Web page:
Cheetahs show last-minute mettle

2013-04-07 10:00

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Bloemfontein side snatch victory from disbelieving Stormers.

In their respective wins and draws, the Sharks and the Southern Kings set a benchmark for gritty displays when backs are against the wall.

What should have been a spicy encounter between an ascendant Cheetahs and a dissipating Stormers team promised little and delivered it.

Then again, South African derbies seem set on remaining cautious affairs.

The Cheetahs are now a team not to be taken lightly, even though the Bulls have never lost to them and this year’s Stormers will not make the Sharks lose any sleep.

It should not have gone down to the last kick, as the Cheetahs should have wrapped up the match much earlier and their winning streak now moves to five, their best ever start to a Super Rugby campaign.

It was their first win over the Stormers since 2007.

The Stormers have plenty of head scratching to do.

It was a pretty disjointed effort from both sides, but the Stormers were the more frayed outfit.

The pressure of an irregular start to the season was evident in their approach.

No one seemed to want to take responsibility and it seemed like a throwback to the Kobus van der Merwe days of brainless and directionless rugby, at least for the first 10 minutes.

What they did right was to kick into space well and dominate the line-out.

Other than those facets, everything else had a Cheetah paw print on it.

Aside from two ruck infringements, one of which opened the scoring in the ninth minute through Joe Pietersen’s boot, they behaved far more aggressively than their slender builds should allow.

Jaco Taute’s casual approach to a ball rolling away from him exemplified the farcically relaxed mentality.

Piet van Zyl’s harassing style paid off with Robert Ebersohn crashing over in the far-left corner.

It was a measly return for 20 minutes of dominance.

From that moment on, until the 32nd minute when Juan de Jongh finished off a rare, but sparkling, session of play, the rugby was sterile, to say the least.

Both defences hardly let each other through half gaps and the back lines were content to play oval-ball tennis.

It took a moment of magic from the irrepressible Gio Aplon to ignite the game.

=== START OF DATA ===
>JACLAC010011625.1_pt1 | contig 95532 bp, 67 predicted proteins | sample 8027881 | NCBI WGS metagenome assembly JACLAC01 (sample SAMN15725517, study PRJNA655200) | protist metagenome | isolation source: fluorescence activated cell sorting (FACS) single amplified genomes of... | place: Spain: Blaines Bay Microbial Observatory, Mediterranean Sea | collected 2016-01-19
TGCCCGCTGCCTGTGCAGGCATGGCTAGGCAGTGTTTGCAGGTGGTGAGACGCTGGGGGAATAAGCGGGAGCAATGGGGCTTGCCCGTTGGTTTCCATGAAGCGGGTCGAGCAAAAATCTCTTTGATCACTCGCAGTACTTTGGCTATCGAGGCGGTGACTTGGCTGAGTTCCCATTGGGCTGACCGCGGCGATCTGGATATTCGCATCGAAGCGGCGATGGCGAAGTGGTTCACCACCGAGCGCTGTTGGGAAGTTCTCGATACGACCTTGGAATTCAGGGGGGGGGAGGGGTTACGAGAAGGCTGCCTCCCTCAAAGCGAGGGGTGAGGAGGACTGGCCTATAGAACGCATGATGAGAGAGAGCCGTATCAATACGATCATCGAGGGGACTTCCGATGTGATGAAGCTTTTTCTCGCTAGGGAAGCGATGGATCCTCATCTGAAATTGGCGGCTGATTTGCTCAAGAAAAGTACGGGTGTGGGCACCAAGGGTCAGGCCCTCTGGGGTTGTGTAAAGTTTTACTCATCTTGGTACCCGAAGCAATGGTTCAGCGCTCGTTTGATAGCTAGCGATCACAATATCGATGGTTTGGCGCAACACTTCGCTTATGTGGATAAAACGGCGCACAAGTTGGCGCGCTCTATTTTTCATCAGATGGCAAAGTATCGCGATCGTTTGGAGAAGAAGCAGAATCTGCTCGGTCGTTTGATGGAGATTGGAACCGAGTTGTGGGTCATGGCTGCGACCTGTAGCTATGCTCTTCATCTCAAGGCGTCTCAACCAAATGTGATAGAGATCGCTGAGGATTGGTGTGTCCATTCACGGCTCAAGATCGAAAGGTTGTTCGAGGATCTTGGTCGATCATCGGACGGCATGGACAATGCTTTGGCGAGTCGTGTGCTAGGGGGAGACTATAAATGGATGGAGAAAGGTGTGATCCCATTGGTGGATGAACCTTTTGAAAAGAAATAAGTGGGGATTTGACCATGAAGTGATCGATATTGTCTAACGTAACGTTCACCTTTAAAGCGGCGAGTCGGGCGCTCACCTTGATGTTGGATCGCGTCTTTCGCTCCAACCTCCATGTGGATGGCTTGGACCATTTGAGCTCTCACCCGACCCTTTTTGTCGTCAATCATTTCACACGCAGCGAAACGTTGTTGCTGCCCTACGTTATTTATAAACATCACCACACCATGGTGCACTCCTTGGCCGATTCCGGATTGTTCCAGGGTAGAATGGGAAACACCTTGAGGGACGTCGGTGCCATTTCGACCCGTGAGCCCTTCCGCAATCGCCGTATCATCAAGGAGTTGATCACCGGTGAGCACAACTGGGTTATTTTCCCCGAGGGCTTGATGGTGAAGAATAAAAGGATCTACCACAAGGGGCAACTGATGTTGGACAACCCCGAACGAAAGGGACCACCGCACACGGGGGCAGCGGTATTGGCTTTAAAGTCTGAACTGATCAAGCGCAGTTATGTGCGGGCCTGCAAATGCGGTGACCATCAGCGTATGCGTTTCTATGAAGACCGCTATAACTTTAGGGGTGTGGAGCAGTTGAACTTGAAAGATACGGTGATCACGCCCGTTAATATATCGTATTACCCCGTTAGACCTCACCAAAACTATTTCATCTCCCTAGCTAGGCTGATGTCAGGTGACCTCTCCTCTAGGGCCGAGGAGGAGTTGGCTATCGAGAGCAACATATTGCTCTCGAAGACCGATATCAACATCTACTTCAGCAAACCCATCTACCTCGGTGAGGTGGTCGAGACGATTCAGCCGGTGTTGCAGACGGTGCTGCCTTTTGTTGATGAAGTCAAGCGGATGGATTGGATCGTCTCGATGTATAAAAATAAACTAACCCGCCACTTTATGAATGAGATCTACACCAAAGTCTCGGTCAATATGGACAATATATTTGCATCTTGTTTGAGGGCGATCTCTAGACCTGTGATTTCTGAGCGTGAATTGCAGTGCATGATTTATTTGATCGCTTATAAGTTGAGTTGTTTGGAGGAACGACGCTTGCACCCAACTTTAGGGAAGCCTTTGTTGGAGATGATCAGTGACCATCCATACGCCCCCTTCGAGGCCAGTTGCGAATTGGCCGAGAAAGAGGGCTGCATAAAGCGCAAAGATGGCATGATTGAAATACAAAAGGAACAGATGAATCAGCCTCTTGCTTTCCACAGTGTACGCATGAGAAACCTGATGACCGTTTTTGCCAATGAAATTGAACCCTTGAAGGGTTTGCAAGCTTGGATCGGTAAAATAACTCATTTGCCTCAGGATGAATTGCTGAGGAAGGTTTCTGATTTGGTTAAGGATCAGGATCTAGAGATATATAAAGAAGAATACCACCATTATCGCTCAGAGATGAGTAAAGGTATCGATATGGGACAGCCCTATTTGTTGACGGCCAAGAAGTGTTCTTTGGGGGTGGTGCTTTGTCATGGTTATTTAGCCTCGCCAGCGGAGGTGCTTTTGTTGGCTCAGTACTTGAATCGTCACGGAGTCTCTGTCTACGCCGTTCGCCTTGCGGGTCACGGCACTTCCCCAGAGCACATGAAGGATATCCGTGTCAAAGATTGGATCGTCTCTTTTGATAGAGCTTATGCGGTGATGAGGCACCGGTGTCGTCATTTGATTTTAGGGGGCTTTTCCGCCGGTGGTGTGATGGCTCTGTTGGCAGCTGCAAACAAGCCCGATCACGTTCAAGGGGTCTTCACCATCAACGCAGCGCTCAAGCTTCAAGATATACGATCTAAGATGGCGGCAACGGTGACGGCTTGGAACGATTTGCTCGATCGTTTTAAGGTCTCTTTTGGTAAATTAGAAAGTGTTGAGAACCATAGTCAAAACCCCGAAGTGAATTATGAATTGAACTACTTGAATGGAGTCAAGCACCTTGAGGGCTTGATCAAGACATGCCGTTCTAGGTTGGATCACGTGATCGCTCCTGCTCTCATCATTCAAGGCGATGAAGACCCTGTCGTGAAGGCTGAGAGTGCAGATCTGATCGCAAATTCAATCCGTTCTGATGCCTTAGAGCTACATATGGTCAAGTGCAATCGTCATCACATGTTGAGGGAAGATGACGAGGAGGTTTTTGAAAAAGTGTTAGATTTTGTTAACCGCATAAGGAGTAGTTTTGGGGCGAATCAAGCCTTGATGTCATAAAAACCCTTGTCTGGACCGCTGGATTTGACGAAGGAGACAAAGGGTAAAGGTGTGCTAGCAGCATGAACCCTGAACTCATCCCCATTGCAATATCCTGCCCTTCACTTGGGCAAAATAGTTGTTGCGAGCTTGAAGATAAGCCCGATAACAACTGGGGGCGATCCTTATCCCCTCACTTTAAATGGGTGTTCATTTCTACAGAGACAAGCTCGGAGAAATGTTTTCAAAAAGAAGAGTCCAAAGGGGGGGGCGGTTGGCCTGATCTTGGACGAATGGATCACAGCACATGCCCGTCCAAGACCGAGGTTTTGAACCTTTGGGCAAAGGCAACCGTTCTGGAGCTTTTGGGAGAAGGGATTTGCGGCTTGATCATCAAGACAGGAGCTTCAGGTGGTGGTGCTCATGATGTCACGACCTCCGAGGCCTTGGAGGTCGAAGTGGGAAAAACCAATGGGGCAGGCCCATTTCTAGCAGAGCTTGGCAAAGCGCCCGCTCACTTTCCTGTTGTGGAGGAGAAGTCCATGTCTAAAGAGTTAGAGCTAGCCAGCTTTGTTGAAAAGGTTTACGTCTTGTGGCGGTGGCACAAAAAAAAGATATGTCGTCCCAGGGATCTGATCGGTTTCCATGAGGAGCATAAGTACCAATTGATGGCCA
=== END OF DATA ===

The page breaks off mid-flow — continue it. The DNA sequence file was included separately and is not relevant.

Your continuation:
His two chips over the Cheetahs’ defence provided further proof of his ability to turn rocks into bread.

It led to De Jongh’s second try.

The Cheetahs coaching staff were not pleased, with Stuart Berry’s blind eye to a Stormers kick that came off a Stormers player.

What cannot be disputed is that Aplon is the best counterattacker in the country and, from that moment on, the Cheetahs kicked far more judiciously.

What the Stormers did not bank on was the introduction of Sarel Pretorius.

Van Zyl did not have a bad game, but did not put the requisite pressure on Nic Groom. His charge down and gather, bookended by a bracketed sprint to the try line, was the highlight of his seven-minute cameo, before he limped off.

The substitution was a game changer, as the Cheetahs had quick service for their very efficient back line.

In his second start, Burton Francis was again his unflustered self.

As they have done all season, the Cheetahs did not step back from the fierce front row encounters, even though Andries Bekker did not have to work hard to decode their line-outs.

Francis’ sharpshooting at least reminded fans that there is life after Johan Goosen.

The kickathons continued through the last quarter, and Francis kept his nerve at the end, sending the Cheetahs faithful into delirium.


Cheetahs – Tries: Robert Ebersohn, Sarel Pretorius

Conversions: Burton Francis (2)

Penalties: Francis (3)

Drop goal: Francis

Stormers – Tries: Juan de Jongh (2)

Conversions: Joe Pietersen

Penalties: Pietersen (4)

Other Super Rugby results

Yesterday: Force 23; Rebels 30

Hurricanes 41; Waratahs 29

Friday: Sharks 21; Crusaders 17

Brumbies 28; Southern Kings 28

Blues 29; Highlanders 18

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